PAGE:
Motion on the part of plaintiffs for an extra allowance, and on the part of the defendant, Tweed, that the motion for a new trial be heard in the first instance at General Term, pursuant to section 265 of the code, or for a stay of proceedings, pursuant to section 348 of the code.
section of the code allows no separation of the application. The existence of exceptions is necessary to the order which sends the motion to the General Term in the first instance, but the fact that they have been taken does not authorize the Circuit or Special Term to send them to the General Term and retain the motion upon the facts for its own disposal. On the contrary, when the order to hear at the General Term is made, the Special Term loses its control of the cause, and when the Special Term hears and decides the application, the power to send to the General Term in the first instance is gone.
This conclusion disposes of the motion cases, when a defence has been interfor a suspension of judgment upon a pure- posed, or in such cases where a trial has İy legal ground, without any considera- been had, and in actions or proceedings tion of the propriety of such action, which for the partition of real estate, the court will be presently considered in examining may also, in its discretion, make a further the second motion for a stay of proceed- allowance to any party, not exceeding five ings after judgment, pursuant to section per cent. upon the amount of the recovery 348 of the code, pending an appeal to the or claim, or subject matter involved." General Term from the judgment and This action is conceded to be within the from the order denying the motion for a spirit and the letter of the statute. It new trial. certainly is both "difficult" and "extraordinary "--difficult, not only because of the legal questions involved, but also on account of the very great labor and preparation which the development of the facts upon the trial involved, and the length of time occupied with the trial itself; and
It is undoubtedly true that section 348 authorizes the Court or a judge thereof to stay proceedings upon the appeal upon such terms as shall be just, but the exercise of this discretion can only be intelligently exercised upon proof showing the condition of the defendant's property. extraordinary when considered with refer
Whilst it is true that I regard this cause as presenting difficult and extraordinary questions, worthy of review, yet I cannot, and do not, assume that errors have been in fact committed, and that the r covery is wrong. On the contrary, moderate selfrespect requires me to believe that the plaintiffs are entitled to the fruits of their recovery, and that their possession thereof should not be jeopardized by arbitrarily sary. The trial itself also consumed sevtieing their hands. If there is no property eral weeks, and from the number of counto be reached, the judgment and execu- sel employed, I do not think that an altion will do no harm; if there is, and ex-lowance of one per cent. is unreasonable. ecution is necessary to recover it, then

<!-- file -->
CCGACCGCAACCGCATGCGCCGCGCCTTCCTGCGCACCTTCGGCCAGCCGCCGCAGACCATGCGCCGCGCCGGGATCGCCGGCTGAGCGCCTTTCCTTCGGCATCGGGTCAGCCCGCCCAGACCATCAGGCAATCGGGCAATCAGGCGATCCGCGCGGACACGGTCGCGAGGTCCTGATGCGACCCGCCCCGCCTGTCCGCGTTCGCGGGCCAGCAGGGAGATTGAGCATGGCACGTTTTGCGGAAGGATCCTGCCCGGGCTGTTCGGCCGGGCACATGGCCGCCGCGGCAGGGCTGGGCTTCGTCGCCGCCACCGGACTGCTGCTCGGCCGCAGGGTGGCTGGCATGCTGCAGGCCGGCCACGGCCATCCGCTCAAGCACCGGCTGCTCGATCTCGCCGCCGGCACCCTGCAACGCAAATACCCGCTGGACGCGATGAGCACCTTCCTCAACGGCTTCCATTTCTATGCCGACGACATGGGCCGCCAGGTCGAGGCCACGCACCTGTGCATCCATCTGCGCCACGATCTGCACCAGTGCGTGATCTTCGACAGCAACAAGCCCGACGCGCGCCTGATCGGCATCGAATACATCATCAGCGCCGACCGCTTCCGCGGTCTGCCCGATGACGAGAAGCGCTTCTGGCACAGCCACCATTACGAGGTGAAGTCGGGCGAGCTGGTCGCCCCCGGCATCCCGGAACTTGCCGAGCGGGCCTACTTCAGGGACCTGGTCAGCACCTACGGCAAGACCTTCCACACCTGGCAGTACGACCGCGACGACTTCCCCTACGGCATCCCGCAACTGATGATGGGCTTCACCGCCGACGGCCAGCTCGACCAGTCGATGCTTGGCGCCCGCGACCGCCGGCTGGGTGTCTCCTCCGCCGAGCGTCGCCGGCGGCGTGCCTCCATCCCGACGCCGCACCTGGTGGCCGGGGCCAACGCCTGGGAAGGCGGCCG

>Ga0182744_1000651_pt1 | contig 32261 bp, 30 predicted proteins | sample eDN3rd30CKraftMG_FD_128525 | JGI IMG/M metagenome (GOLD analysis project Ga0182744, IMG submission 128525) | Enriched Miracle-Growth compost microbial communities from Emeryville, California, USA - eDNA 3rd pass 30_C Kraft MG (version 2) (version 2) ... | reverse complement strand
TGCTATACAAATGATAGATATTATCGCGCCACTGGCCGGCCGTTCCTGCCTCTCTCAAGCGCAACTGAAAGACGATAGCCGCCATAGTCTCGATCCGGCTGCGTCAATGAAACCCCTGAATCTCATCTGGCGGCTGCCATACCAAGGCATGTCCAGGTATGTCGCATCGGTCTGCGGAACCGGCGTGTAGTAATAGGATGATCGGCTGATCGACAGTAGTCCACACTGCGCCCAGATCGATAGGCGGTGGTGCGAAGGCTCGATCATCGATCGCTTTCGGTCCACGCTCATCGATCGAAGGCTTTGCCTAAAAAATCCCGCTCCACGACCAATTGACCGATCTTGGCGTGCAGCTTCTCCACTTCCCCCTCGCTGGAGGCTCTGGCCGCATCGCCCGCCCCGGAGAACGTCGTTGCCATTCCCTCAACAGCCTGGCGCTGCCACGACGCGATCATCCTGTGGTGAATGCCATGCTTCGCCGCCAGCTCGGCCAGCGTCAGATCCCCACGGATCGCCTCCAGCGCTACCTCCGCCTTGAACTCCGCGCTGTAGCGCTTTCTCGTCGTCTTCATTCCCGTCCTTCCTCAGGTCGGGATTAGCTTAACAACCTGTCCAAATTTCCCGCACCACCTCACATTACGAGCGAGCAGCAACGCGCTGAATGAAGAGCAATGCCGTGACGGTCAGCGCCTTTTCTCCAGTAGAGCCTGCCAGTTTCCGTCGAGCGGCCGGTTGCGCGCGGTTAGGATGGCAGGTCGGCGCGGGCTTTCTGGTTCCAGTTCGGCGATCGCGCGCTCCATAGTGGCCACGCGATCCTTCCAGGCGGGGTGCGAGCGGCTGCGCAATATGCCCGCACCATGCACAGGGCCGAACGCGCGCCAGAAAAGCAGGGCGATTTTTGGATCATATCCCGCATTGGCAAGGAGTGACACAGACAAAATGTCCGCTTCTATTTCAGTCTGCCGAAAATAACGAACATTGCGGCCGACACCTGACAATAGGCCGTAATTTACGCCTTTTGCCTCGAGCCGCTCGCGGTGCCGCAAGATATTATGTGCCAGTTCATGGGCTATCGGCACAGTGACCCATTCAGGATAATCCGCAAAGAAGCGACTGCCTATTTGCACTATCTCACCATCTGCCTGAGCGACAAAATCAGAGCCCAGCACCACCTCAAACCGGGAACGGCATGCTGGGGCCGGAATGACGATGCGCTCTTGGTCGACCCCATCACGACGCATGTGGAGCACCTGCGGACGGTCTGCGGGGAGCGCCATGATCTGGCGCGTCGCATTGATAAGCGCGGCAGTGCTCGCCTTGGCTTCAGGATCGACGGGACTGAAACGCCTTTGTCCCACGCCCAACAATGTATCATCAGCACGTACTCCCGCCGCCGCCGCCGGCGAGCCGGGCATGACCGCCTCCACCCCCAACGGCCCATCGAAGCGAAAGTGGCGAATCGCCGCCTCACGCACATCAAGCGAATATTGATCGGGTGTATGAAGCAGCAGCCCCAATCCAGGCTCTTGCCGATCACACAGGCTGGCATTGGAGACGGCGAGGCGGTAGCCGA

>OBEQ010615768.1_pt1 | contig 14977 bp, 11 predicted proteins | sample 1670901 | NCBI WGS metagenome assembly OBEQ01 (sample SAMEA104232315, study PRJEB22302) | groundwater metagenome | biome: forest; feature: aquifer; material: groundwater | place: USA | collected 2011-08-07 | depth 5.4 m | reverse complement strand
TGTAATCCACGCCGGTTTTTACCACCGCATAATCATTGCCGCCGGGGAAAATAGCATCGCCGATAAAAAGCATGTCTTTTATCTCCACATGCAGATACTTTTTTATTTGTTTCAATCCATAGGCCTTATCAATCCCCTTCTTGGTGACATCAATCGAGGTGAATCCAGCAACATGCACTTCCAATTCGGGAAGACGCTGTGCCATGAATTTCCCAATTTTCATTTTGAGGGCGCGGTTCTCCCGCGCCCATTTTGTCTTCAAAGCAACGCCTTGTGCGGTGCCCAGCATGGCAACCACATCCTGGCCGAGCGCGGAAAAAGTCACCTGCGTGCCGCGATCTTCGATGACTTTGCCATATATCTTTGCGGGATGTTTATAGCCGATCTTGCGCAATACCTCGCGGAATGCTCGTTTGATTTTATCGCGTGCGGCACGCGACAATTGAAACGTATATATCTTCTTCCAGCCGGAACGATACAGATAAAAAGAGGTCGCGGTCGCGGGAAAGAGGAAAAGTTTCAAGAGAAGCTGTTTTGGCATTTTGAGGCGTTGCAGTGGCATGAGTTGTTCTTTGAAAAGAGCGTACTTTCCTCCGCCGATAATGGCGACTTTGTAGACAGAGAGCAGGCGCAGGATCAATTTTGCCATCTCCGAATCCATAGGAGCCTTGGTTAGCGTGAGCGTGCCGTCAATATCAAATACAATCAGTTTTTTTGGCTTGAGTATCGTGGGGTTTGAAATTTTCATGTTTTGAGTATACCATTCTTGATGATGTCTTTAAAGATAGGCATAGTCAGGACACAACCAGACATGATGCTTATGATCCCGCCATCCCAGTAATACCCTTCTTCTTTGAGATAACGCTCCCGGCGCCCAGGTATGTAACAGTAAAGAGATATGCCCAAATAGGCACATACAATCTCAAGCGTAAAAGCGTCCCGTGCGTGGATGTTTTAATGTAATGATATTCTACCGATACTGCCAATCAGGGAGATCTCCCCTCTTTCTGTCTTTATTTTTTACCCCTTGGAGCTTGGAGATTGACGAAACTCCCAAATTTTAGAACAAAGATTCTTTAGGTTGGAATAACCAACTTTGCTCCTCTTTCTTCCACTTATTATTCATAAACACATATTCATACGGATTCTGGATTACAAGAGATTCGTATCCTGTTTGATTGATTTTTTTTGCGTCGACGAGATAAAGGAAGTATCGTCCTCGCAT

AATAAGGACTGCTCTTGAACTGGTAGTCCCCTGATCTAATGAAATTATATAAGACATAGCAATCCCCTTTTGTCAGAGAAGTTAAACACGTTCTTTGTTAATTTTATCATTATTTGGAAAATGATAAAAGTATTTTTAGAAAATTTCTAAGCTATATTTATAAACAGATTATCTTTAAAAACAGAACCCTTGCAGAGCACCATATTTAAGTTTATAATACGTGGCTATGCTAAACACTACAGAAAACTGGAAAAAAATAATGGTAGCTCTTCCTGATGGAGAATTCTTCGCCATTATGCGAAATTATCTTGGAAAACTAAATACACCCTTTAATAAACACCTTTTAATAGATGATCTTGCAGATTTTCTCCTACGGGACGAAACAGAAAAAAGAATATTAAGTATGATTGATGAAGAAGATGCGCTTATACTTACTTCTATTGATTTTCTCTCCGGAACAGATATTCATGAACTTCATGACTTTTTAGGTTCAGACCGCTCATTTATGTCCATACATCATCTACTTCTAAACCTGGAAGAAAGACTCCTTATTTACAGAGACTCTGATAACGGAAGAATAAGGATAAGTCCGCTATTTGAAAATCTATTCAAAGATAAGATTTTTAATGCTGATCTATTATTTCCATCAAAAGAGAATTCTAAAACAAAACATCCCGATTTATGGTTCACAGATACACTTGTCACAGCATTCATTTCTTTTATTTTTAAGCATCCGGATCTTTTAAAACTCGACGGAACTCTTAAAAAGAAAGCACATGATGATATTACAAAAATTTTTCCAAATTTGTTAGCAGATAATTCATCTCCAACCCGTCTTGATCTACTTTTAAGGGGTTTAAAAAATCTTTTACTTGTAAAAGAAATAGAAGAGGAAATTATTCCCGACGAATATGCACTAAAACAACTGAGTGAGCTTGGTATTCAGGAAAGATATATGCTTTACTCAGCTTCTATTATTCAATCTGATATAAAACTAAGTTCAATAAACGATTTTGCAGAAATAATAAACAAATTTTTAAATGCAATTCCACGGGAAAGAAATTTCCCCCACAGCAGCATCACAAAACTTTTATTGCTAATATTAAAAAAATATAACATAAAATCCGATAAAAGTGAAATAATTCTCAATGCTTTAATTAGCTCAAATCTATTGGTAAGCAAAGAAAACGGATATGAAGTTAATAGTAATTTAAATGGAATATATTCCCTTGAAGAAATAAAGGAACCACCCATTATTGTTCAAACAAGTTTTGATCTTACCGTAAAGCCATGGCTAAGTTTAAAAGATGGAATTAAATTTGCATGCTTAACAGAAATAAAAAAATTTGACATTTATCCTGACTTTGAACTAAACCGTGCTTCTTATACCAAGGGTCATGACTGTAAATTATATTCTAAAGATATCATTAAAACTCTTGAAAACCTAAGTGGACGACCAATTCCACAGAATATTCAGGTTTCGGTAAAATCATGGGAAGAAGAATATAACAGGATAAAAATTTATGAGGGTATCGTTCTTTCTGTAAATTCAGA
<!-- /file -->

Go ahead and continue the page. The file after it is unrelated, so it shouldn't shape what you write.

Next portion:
such execution should not be stayed, with- SALE. DELIVERY.
out security sufficient to preserve it. When an appeal shall have been taken, the Court, or a judge thereof, upon an application showing all the facts, will be able to exercise an intelligent discretion, which, in the absence of such proof, it is impossible for me to do.
There can, however, be no objection to the time which the defendant needs to make a case. Ninety days is not unreasonable, but such time is not to operate as a stay of proceedings.
The application for an extra allowance remains to be disposed of. This is founded. upon section 309 of the Code, which provides: "In difficult or extraordinary
ence to the character of the issues and the amount of the verdict, and the number of motions argued previous to the trial, two of which were only finally determined by the Court of Appeals. The preparation for trial must have occupied the time of counsel for months, and the employ. ment and compensation of proper accountants for a long time was also neces
REVENUE LAWS. SUPREME COURT OF ILLINOIS. Straus et al. v. Minzesheimer. Decided February, 1876. Where the vendor of personal property, such as cigars, has done all in his power to complete its delivery to vendee, and thereafter exercises no control over and asserts no possession in the property, the vendee's title is perfect. The relative rights of vendors and purchasers of cigars are not affected by the act of Congress of July 20, 1868, requiring the boxing and stamping of cigars before sale, so as to invali